Sunday, November 16, 2014

My Outlander Shawl

It all started with a picture.  This picture.  OH. MY. WOW.  I wasn't an Outlander follower, but I had read that the knitwear on this show was something to see.  When I saw this picture it was all over.  I wanted to be standing in a Scottish field, wearing that shawl, although it would take a bit of work to get my husband into a kilt, despite his Irish roots.  All my Scotch Irish heritage was screaming, "KNIT THE SHAWL!"

I followed my inner Scottish Irish Lass and knit what has become my favorite shawl to wear.  Here is my contribution to the Outlander knitting craze.

Outlander Shawl

Size US 17 circular needles
3 skeins Bernat Mega Bulky (100% acrylic) in brown

4.5 stitches by 5 rows = 4 inches

Finished Measurements:
46 inches wide and 20 inches long

k: knit
yo: yarn over

Cast on 3 stitches

Row 1 : yo, k to end of row

Repeat row 1 until there are 53 stitches on the needle.  Bind off all stitches without breaking yarn.

(Having a yarn over at the beginning of each row is how the shawl is made wider.)

Making up:

My finished stitch count with this shawl was 53 stitches.  A friend of mine finished her shawl with quite a few more stitches in her final stitch count.  This pattern is very adaptable for different knitting tensions, the main thing you want is for the shawl to be able to wrap around your shoulders.

After you have cast off, fold the corners of the shawl to your liking,  I liked mine crossed.  Using your unbroken yarn, sew into the yarn over border to close your shawl.  Once you have finished sewing your shawl together, break the yarn and weave in the ends.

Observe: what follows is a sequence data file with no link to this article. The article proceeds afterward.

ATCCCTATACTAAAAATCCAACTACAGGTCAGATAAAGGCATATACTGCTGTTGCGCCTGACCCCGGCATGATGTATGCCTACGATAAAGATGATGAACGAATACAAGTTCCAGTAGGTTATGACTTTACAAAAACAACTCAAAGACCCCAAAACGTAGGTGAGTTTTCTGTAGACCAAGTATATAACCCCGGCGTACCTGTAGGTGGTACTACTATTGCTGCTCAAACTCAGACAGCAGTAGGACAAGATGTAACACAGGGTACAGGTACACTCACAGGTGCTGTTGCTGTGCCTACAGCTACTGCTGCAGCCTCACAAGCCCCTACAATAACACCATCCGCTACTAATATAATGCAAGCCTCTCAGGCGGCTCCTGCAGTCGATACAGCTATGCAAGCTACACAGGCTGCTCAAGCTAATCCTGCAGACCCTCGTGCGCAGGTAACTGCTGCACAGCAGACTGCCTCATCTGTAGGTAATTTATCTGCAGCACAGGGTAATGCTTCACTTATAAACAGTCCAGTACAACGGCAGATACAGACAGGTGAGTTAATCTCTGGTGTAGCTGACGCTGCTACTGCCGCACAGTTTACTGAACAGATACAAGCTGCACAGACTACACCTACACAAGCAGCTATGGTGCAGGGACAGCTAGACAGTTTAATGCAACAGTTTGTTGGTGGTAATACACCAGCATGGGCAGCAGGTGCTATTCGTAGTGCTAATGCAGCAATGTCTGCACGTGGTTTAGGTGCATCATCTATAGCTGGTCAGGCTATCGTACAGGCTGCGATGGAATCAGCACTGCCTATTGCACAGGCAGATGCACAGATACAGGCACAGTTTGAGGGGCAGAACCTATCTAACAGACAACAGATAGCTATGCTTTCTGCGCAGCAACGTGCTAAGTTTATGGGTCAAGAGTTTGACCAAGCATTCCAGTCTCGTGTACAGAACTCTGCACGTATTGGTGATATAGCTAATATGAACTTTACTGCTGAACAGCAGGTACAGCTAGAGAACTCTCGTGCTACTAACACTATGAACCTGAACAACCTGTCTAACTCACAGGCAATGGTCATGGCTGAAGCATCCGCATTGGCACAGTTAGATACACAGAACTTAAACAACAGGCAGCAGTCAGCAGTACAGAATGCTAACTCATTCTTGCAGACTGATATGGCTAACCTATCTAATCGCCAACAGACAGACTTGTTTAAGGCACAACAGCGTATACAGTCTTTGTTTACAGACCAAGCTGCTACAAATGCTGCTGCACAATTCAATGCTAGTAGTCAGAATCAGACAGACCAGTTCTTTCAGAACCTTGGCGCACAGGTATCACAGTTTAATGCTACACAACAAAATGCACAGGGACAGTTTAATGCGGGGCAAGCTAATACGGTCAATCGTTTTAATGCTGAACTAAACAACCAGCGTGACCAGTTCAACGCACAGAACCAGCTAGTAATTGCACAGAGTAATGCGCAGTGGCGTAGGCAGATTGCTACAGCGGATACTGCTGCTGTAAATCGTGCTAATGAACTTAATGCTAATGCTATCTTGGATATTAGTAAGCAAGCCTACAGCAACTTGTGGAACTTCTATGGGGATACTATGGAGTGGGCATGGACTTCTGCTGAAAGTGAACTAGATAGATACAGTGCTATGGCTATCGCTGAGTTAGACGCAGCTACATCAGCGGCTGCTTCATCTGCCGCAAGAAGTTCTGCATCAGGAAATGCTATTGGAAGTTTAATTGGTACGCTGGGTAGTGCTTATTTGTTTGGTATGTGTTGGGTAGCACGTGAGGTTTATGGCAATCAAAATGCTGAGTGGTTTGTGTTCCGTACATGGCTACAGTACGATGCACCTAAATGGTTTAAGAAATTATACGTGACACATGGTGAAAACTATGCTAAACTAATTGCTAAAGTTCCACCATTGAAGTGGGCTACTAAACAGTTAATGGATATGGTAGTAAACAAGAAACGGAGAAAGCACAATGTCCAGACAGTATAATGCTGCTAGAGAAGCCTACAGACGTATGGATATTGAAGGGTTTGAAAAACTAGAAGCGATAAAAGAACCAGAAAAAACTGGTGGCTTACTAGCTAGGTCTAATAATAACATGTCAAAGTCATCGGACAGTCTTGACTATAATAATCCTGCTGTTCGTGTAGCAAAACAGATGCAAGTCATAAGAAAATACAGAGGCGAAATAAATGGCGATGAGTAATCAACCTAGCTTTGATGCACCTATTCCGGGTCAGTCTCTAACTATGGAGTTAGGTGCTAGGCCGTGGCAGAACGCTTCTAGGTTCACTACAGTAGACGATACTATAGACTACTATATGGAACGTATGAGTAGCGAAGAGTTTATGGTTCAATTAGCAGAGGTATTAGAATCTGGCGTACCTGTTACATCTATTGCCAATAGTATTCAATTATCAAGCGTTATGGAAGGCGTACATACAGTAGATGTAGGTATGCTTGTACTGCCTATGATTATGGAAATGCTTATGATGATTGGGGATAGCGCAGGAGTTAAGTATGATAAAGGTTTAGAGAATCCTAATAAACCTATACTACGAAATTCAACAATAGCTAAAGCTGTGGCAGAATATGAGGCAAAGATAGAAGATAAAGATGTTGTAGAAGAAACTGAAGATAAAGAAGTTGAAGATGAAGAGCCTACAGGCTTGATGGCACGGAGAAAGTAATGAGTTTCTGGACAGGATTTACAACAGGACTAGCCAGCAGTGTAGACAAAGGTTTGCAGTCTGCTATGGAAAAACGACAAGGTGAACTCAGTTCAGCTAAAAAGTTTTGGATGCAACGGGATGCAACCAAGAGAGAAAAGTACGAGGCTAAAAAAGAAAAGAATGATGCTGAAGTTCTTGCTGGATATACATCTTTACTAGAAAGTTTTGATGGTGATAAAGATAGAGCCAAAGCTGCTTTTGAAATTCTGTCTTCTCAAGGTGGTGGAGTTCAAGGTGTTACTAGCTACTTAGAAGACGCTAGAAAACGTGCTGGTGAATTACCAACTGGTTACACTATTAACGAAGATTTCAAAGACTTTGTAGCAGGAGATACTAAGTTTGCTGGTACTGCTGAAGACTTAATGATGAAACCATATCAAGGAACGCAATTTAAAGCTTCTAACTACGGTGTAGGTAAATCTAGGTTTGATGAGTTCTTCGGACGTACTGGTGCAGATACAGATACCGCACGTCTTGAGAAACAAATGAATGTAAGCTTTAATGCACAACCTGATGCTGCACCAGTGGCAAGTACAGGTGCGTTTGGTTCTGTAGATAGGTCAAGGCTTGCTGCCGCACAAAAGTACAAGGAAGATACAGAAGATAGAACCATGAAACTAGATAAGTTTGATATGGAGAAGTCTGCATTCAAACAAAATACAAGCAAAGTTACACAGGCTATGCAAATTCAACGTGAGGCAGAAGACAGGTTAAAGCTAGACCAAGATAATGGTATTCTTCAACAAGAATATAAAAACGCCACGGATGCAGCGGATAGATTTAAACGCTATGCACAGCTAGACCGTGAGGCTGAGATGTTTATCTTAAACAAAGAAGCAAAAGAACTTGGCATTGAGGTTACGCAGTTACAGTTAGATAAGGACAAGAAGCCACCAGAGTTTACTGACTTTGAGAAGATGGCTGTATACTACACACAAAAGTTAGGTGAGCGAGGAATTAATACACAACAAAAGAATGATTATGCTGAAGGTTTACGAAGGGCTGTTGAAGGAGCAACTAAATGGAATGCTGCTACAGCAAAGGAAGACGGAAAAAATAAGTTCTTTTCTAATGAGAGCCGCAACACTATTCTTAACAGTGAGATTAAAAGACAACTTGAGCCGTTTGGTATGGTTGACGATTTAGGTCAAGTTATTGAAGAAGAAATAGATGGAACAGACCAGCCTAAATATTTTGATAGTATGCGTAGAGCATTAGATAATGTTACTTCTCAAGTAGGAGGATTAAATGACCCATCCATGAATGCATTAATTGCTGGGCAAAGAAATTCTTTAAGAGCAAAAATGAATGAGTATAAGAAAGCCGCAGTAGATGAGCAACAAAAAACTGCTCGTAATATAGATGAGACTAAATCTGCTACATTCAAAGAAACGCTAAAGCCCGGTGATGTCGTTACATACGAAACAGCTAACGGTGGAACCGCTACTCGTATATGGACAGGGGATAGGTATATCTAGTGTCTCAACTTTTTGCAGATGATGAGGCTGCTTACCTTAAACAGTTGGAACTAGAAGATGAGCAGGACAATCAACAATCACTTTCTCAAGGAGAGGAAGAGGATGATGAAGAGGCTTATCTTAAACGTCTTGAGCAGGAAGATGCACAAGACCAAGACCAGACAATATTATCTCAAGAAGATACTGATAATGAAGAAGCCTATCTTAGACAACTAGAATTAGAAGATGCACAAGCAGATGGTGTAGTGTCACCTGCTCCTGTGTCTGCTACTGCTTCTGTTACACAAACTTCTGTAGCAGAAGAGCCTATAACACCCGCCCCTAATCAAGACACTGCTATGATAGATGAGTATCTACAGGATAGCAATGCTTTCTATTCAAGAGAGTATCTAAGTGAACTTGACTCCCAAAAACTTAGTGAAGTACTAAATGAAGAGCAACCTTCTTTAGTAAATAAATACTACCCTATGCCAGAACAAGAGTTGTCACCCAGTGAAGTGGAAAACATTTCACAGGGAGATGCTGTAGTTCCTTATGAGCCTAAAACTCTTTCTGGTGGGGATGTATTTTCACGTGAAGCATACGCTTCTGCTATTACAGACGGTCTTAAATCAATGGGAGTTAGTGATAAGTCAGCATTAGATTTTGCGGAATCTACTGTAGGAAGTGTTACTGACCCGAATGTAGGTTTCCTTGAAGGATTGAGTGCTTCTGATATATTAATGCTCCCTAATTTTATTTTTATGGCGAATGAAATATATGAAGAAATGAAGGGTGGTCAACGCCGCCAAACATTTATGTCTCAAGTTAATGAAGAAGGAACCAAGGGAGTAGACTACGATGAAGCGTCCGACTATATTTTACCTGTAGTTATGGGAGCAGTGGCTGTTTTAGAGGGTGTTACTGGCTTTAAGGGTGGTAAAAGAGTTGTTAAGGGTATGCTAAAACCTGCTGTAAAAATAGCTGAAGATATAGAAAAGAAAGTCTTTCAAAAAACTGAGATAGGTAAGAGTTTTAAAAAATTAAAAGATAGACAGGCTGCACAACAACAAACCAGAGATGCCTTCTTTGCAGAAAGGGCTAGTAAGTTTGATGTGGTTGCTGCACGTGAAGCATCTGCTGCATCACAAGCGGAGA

This yarn is glorious but heavy, because of the weight of the yarn, I had to sew my shawl a couple of times.  I sewed my shawl together the first time, then once I put it on the yarn began to stretch out.  After I undid my seam, I reseamed it with a smaller opening for the neck, so that when the yarn stretched it wouldn't fall off my shoulders. 

 A special thanks to my dear friend Amy, who braved the sleet to take pictures for me.


  1. Looking at the pictures on the blog here, I had an idea. Wouldn't look like the shawl on the show, so just an idea. If you are slipping stitches at the end of rows, you could add buttons to hold the shawl together rather than sewing. If you use shank buttons held together with jump rings you could easily remove the buttons and, perhaps use ribbon to lace up through those same slip stitch holes to dress it up.
    I'm going to have to make this now, just to try those things!
    Also, please ask Amy what pattern her lovely swear is made from. I'm hoping it's hand made and not store bought. ;)
    Thank you for the lovely pattern!

    1. That sounds like a gorgeous (and fun) idea!
      In the picture I am wearing (my dear friend Amy took the pictures) Cable and Cowl Pullover by Mathew Gnagy, it's on ravelry.